Event detail for site: Bangor
The friary was suppressed in 1538; by this time many of the buildings were ruinous yet the site was still desirable and Edward Griffith, a member of the local gentry, was eager to secure the former friary as a town house.
Medieval Religious Houses, England and Wales, ed. R. Neville Hadcock and David Knowles (Harlow, 1971) p. 215
Williams, G., The Welsh Church from Conquest to Reformation (rev. edn; Cardiff, 1976) p. 389
Other events in the history of this site
c.1251: Foundation - The friary was founded by Llywelyn ap Gruffydd and is first mentioned in 1251. [2 sources]
1284: Compensation - As a consequence of damage suffered during the Edwardian Wars the Dominicans at Bangor received £100 compensation from the king. This was a significant sum for a friary. [1 sources]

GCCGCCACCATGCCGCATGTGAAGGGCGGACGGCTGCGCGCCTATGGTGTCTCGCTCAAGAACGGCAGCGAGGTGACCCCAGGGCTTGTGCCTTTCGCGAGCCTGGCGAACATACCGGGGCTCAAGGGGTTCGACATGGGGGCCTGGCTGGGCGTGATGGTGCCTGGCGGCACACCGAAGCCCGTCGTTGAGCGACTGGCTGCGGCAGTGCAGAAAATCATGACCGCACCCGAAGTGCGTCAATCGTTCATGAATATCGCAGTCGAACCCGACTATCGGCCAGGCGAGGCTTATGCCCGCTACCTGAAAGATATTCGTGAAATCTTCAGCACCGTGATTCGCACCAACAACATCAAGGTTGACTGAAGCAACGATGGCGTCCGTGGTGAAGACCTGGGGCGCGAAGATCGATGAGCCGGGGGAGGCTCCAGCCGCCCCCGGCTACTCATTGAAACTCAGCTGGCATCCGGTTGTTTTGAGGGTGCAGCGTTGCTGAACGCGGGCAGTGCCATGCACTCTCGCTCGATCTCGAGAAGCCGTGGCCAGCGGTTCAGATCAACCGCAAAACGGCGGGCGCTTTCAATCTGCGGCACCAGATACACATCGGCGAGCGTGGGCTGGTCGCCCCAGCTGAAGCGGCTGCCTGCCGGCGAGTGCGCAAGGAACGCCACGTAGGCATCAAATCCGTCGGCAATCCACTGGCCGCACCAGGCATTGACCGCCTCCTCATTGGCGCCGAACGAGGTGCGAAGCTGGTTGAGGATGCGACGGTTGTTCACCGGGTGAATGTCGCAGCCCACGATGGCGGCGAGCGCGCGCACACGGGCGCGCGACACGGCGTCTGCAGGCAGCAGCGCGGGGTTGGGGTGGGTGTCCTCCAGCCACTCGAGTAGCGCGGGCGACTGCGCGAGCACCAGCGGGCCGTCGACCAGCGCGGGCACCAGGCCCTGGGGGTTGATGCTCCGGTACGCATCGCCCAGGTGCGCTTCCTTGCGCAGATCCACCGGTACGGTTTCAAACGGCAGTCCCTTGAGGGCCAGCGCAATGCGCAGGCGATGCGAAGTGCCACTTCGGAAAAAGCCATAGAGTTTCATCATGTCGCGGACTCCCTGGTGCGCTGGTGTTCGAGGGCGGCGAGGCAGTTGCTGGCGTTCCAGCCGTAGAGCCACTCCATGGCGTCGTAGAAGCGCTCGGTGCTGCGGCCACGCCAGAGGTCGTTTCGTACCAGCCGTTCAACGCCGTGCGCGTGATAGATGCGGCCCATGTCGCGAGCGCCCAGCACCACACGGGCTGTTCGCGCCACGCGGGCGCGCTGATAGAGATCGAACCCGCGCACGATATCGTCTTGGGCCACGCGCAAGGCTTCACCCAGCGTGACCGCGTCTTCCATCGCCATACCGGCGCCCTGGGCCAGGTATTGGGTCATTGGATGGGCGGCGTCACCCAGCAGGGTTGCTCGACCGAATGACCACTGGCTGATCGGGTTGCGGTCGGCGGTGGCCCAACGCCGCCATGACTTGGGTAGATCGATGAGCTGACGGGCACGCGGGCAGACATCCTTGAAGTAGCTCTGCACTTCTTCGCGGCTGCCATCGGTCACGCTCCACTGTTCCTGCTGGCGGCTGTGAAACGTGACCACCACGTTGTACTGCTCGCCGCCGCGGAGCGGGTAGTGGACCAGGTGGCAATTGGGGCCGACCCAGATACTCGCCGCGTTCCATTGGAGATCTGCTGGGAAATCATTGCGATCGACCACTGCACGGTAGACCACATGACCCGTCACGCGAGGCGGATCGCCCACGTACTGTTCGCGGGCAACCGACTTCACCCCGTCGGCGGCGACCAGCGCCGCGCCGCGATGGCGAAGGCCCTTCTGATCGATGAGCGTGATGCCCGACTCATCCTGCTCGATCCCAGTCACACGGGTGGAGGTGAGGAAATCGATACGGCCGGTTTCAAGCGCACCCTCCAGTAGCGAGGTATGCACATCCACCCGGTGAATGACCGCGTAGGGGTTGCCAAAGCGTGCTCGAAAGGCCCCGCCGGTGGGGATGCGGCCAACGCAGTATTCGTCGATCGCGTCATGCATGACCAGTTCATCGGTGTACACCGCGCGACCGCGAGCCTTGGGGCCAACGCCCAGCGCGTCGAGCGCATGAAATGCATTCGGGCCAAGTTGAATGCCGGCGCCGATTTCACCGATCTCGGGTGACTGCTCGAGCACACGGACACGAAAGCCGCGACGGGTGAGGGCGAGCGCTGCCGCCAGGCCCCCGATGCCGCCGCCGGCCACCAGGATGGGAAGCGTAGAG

1291: Grant - Eleanor of Castile gave 100s to Bangor and to each of the other four Dominican houses in Wales. [1 sources]
c.1299: Reconstruction - The priory was allegedly rebuilt or enlarged at the end of the thirteenth century. [3 sources]
1370: Bequest - The friars of Bangor were the chief beneficiaries of Gervase de Castro, bishop of Bangor, who died in 1370. [1 sources]
1538: Bequest - A will of October 1538 left the sum of 6s. 8d to the friars of Bangor. [1 sources]
1538: Dissolution - The friary was suppressed in 1538; by this time many of the buildings were ruinous yet the site was still desirable and Edward Griffith, a member of the local gentry, was eager to secure the former friary as a town house. [2 sources]
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